MacLeod Law Firm asks, “Are you health and safety conscious?”
Occupational Health and Safety Act – MacLeod Law Firm looks at your obligations
Here are a few health and safety obligations imposed on employers:
1. Posting obligations
An employer must post a copy of the Ontario Health and Safety Act, a health & safety poster, an occupational health and safety policy and, if the employer employs six or more workers, a workplace harassment policy and a workplace violence policy in the workplace. These policies must be reviewed annually.
Have you prepared, posted and reviewed these policies on an annual basis?
2. Information, instruction and supervision obligations
Have you provided sufficient information, instruction and supervision to protect the health and safety of your workers?
3. Obligation to provide a competent health and safety supervisor
What kind of health and safety training do you provide for your supervisors?
4. Obligation to create a joint health and safety committee where 20 or more workers are regularly employed
This health and safety committee has numerous powers. At least half of this committee must be non-managers who are selected by the workers.
5. Obligation to assess the risks of workplace violence
Did you know that this obligation has been in effect since June 2010?
Reasons to Review Your Health and Safety Policies & Procedures
Changes in Employment Laws
Amendments to the Ontario Health and Safety Act may impose new obligations on your organization.
For example, in June 2010 numerous additional obligations were imposed on employers including the obligation to post written workplace violence and workplace harassment for organizations who employee 6 or more workers.
Similarly, effective October 1, 2012 employers are required to post the poster “Health and Safety at Work – Prevention Starts Here”
Health & Safety Inspection Blitzes
The Ministry of Labour targets certain sectors for enforcement.
Did you know that the Ministry is focusing on supervisors in a blitz of construction projects across Ontario in September and October. Inspectors are checking that supervisors are providing adequate supervision of construction projects and are ensuring that workers are adequately trained and are using safety equipment, protective devices or clothing, as required by the employer on the projects.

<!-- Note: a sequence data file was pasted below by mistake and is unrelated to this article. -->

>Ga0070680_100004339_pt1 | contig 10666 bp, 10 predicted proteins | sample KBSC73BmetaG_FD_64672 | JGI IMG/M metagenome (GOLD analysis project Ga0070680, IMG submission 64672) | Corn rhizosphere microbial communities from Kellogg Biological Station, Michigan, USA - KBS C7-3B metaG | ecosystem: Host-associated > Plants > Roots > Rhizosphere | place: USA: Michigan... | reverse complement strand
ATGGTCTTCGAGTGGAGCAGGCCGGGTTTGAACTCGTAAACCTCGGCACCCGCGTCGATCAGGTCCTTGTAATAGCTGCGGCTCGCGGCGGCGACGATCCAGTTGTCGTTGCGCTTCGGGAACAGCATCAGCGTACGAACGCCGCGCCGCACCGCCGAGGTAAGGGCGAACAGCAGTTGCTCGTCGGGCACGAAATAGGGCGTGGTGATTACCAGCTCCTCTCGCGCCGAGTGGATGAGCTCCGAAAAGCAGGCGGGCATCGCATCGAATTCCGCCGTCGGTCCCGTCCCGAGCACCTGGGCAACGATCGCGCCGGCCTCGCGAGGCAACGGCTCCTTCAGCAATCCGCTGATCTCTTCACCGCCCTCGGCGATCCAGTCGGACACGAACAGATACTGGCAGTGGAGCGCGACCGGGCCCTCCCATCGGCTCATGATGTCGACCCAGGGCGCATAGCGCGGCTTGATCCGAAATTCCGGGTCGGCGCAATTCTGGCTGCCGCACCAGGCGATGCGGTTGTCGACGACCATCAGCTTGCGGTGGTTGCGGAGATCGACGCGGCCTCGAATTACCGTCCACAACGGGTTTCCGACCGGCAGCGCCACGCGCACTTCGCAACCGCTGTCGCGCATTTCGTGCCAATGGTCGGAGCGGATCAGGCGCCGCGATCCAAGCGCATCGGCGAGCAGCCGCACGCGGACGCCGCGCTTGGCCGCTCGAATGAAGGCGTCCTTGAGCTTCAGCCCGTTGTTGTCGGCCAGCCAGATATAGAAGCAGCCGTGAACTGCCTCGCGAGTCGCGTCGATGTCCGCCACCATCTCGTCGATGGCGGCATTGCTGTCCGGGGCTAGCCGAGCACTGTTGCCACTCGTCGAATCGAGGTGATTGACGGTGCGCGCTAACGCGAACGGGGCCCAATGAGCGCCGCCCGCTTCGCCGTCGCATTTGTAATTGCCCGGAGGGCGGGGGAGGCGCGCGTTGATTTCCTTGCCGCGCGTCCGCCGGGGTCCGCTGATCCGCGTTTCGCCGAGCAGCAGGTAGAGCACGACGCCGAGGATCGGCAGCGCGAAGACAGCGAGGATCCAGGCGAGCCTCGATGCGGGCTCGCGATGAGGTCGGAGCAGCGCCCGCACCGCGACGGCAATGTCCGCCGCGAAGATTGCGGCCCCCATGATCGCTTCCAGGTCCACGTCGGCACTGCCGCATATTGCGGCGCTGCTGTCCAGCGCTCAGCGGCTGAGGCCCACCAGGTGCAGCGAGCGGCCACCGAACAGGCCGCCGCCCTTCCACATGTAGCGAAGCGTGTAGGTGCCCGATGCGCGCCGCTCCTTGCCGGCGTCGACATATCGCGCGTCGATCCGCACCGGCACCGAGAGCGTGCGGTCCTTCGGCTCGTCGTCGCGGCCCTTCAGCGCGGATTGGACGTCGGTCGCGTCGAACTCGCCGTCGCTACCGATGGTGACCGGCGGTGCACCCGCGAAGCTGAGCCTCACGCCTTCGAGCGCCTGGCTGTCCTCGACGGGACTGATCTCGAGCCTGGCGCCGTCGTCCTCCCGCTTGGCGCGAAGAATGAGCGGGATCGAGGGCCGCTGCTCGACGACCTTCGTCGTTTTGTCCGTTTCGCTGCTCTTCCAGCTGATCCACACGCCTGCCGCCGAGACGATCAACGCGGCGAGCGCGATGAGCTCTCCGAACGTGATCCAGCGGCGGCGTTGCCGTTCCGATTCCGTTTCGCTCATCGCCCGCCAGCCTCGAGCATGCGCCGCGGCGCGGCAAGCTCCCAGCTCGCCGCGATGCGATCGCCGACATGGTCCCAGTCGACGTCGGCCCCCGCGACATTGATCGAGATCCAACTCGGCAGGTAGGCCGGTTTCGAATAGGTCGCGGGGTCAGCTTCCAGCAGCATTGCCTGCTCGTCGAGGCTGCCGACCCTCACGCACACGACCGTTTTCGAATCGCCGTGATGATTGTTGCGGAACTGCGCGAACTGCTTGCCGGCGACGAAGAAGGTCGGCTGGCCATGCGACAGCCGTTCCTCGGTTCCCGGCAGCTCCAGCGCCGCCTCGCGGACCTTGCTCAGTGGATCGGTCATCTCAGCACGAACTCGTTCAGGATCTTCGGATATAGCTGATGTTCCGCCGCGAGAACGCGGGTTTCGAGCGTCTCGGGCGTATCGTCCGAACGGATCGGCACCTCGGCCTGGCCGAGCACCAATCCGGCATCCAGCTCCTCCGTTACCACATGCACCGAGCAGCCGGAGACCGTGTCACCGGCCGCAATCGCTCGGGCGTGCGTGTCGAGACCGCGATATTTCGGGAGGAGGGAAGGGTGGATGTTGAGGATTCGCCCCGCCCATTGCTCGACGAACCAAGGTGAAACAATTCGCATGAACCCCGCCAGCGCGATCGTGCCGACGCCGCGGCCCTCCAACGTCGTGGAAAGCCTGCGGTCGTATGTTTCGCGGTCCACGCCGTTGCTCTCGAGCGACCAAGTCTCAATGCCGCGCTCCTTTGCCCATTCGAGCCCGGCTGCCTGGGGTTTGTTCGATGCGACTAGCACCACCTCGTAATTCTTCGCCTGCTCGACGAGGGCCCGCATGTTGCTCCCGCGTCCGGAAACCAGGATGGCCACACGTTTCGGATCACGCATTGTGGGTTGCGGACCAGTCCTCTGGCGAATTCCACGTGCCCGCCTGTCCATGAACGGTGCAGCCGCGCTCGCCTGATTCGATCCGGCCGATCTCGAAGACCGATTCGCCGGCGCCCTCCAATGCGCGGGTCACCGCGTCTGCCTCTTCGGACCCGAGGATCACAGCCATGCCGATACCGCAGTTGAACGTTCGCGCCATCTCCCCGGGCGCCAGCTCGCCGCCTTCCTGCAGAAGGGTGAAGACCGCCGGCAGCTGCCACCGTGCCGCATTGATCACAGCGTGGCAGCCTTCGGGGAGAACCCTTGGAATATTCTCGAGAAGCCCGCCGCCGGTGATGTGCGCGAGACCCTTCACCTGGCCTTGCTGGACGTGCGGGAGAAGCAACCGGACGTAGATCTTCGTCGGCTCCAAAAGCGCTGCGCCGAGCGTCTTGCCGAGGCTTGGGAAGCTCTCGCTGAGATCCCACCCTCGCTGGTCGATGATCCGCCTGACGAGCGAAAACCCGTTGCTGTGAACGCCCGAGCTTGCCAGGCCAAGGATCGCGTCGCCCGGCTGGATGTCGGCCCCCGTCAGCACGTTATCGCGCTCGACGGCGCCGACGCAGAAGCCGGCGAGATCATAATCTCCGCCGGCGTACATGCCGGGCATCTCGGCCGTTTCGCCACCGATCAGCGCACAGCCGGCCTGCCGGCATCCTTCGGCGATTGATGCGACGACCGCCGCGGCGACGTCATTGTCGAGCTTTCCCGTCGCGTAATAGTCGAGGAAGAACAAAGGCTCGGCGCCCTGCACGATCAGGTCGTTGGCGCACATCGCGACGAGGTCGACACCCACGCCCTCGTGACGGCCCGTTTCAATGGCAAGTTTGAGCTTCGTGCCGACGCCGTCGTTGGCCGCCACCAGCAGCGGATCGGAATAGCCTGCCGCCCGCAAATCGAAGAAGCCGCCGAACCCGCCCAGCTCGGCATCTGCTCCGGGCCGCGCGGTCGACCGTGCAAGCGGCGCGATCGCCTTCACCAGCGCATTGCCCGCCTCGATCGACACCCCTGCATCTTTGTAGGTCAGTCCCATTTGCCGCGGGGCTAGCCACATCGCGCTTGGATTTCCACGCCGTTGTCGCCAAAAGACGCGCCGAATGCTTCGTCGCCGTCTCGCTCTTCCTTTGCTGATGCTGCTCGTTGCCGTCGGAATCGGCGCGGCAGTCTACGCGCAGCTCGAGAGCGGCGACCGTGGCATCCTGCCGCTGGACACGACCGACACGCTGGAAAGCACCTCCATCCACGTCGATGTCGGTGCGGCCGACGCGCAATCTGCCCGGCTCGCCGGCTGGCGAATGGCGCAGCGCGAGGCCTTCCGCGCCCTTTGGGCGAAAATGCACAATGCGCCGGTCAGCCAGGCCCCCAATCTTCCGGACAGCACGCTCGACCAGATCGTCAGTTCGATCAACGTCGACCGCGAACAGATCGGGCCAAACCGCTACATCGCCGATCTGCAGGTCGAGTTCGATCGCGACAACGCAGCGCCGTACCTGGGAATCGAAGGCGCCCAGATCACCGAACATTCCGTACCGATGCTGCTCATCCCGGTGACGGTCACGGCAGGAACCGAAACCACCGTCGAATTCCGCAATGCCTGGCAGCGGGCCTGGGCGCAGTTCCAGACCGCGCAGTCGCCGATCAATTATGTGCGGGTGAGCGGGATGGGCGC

Recent Health and Safety Court Cases
Did you know that a court can fine an employer up to $500 000 for a violation of the Ontario Health and Safety Act plus a 25% victim surcharge?
On October 11, 2012 Goldcorp Canada Ltd., the operator of Hoyle Pond, a Timmins mine, was fined $350,000 for a violation of the Occupational Health and Safety Act after a worker was killed.
On October 4, 2012 Bermingham Construction Ltd., a Hamilton construction company, was fined $65,000 for a violation of the Occupational Health and Safety Act after a worker was injured. A supervisor at the company was fined $4,000 in relation to the same incident.
MacLeod Law Firm’s Occupational Health and Safety Seminar
MacLeod Law Firm is hosting a complimentary one hour breakfast seminar to discuss employer obligations under the OHSA.
It will be held at 9:00am on Wednesday, December 5th in the Muskoka Room of the SuiteWorks Business Centre, 92 Caplan Avenue. Barrie, ON
To register for this seminar either visit our website or email your name and company to [email protected]
If you have any employment law questions, please call us at 1–888-640-1728 or email us at [email protected]. You can follow us on twitter or subscribe to our employment law blog
The material and information in this blog and this website are for general information only. They should not be relied on as legal advice or opinion. The authors make no claims, promises, or guarantees about the accuracy, completeness, or adequacy of any information referred to in this blog or its links. No person should act or refrain from acting in reliance on any information found on this website or blog. Readers should obtain appropriate professional advice from a lawyer duly licensed in the relevant jurisdiction. These materials do not create a lawyer-client relationship between you and any of the authors or the MacLeod Law Firm.
Doug’s Top 5 Employment Law Stories of 2022
Here are my top 5 employment law stories for 2022: 1. COVID 19 - Temporary Layoffs This issue remains my number one story because this issue impacts so many court cases. Some judges have concluded that a temporary layoff set out in the Infectious Disease Emergency...
Reducing Litigation Risk
In a recent case, Pohl v. Hudson’s Bay Company, 2022 ONSC 5230 (CanLII),an employer was ordered to pay a long service employee the equivalent of about 3 years pay and contribute about $ 35 000 to his legal fees. Although this was a without cause termination case, it...
Employment Law Update: Electronic Monitoring Policy
A new amendment to the Employment Standards Act requires employers with 25 or more employees on January 1st of a given year to put in place a written policy regarding any electronic monitoring processes they use to monitor employees. The deadline for 2022 is October...